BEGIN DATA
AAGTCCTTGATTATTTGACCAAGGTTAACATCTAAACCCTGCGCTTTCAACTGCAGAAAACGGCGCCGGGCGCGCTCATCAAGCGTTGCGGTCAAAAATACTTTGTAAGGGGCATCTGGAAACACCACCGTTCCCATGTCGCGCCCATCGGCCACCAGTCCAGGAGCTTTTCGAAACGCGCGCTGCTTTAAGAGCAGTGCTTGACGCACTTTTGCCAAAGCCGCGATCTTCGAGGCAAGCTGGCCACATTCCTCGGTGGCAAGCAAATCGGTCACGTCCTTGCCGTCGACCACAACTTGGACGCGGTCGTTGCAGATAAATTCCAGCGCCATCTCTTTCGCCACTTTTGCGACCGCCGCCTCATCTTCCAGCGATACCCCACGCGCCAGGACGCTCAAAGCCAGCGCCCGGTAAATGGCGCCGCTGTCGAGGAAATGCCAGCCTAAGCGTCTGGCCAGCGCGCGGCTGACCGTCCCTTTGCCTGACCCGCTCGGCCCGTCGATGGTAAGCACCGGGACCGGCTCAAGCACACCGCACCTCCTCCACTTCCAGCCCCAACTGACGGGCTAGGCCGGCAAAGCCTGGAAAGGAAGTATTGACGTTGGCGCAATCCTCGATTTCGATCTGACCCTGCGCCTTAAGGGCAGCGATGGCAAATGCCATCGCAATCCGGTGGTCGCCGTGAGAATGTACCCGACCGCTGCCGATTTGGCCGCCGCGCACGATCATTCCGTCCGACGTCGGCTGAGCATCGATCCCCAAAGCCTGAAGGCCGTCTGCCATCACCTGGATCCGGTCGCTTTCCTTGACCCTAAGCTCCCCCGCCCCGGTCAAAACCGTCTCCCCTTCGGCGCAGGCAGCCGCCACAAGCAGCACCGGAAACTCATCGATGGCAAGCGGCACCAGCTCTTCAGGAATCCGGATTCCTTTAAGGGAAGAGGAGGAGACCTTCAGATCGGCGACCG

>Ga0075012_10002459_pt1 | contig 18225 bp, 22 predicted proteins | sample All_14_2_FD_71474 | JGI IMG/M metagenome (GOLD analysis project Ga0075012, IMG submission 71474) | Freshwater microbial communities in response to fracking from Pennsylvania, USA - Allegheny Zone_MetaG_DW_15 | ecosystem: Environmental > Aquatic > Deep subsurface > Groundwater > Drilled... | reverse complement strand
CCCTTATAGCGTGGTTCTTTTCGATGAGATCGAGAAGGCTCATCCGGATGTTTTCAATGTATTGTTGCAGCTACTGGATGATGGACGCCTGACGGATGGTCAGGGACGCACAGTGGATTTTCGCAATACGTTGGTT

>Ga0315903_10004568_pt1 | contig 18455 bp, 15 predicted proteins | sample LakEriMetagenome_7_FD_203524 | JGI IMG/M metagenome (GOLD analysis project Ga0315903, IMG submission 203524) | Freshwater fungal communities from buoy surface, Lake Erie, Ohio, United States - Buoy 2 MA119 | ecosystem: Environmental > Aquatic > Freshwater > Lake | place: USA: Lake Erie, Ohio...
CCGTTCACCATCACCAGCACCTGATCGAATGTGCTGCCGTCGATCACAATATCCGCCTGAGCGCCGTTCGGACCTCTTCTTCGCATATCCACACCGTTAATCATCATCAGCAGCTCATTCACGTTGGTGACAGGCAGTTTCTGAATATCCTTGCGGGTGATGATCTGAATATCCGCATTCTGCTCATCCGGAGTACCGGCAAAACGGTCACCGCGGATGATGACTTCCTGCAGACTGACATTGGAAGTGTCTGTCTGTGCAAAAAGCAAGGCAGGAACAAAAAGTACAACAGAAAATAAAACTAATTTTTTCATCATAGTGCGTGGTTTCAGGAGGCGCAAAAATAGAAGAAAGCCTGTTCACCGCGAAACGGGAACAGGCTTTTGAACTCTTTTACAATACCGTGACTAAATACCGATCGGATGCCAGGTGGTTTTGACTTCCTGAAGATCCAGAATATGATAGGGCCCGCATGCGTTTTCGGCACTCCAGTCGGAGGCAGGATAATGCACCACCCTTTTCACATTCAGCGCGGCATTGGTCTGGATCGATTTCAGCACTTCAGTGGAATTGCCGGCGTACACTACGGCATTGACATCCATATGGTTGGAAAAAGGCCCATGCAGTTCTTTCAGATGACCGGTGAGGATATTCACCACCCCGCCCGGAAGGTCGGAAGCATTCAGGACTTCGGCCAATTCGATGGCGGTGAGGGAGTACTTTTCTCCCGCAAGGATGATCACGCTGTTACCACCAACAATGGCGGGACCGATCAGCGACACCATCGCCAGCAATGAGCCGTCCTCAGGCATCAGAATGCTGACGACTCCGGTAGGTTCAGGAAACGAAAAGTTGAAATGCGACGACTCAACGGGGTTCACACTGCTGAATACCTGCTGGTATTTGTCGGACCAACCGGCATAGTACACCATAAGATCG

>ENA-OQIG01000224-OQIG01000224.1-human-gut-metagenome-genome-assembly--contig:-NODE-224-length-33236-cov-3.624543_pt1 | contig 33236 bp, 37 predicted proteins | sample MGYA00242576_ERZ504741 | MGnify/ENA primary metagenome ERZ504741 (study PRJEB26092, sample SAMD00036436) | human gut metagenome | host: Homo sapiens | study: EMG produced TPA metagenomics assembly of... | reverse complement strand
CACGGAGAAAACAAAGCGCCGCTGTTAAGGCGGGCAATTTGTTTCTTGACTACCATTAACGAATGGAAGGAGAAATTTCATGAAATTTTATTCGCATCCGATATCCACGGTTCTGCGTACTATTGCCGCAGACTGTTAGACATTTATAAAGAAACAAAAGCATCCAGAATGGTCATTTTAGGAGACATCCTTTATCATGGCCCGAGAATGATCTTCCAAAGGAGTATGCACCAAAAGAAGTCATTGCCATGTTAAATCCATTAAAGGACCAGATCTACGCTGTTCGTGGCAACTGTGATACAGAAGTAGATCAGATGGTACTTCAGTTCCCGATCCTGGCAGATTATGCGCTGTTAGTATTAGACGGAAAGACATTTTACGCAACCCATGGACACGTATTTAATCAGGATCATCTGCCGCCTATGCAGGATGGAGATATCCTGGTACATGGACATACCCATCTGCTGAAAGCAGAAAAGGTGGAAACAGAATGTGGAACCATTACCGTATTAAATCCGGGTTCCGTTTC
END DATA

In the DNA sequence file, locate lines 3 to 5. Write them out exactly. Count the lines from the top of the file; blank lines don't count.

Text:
CCCTTATAGCGTGGTTCTTTTCGATGAGATCGAGAAGGCTCATCCGGATGTTTTCAATGTATTGTTGCAGCTACTGGATGATGGACGCCTGACGGATGGTCAGGGACGCACAGTGGATTTTCGCAATACGTTGGTT

>Ga0315903_10004568_pt1 | contig 18455 bp, 15 predicted proteins | sample LakEriMetagenome_7_FD_203524 | JGI IMG/M metagenome (GOLD analysis project Ga0315903, IMG submission 203524) | Freshwater fungal communities from buoy surface, Lake Erie, Ohio, United States - Buoy 2 MA119 | ecosystem: Environmental > Aquatic > Freshwater > Lake | place: USA: Lake Erie, Ohio...
CCGTTCACCATCACCAGCACCTGATCGAATGTGCTGCCGTCGATCACAATATCCGCCTGAGCGCCGTTCGGACCTCTTCTTCGCATATCCACACCGTTAATCATCATCAGCAGCTCATTCACGTTGGTGACAGGCAGTTTCTGAATATCCTTGCGGGTGATGATCTGAATATCCGCATTCTGCTCATCCGGAGTACCGGCAAAACGGTCACCGCGGATGATGACTTCCTGCAGACTGACATTGGAAGTGTCTGTCTGTGCAAAAAGCAAGGCAGGAACAAAAAGTACAACAGAAAATAAAACTAATTTTTTCATCATAGTGCGTGGTTTCAGGAGGCGCAAAAATAGAAGAAAGCCTGTTCACCGCGAAACGGGAACAGGCTTTTGAACTCTTTTACAATACCGTGACTAAATACCGATCGGATGCCAGGTGGTTTTGACTTCCTGAAGATCCAGAATATGATAGGGCCCGCATGCGTTTTCGGCACTCCAGTCGGAGGCAGGATAATGCACCACCCTTTTCACATTCAGCGCGGCATTGGTCTGGATCGATTTCAGCACTTCAGTGGAATTGCCGGCGTACACTACGGCATTGACATCCATATGGTTGGAAAAAGGCCCATGCAGTTCTTTCAGATGACCGGTGAGGATATTCACCACCCCGCCCGGAAGGTCGGAAGCATTCAGGACTTCGGCCAATTCGATGGCGGTGAGGGAGTACTTTTCTCCCGCAAGGATGATCACGCTGTTACCACCAACAATGGCGGGACCGATCAGCGACACCATCGCCAGCAATGAGCCGTCCTCAGGCATCAGAATGCTGACGACTCCGGTAGGTTCAGGAAACGAAAAGTTGAAATGCGACGACTCAACGGGGTTCACACTGCTGAATACCTGCTGGTATTTGTCGGACCAACCGGCATAGTACACCATAAGATCG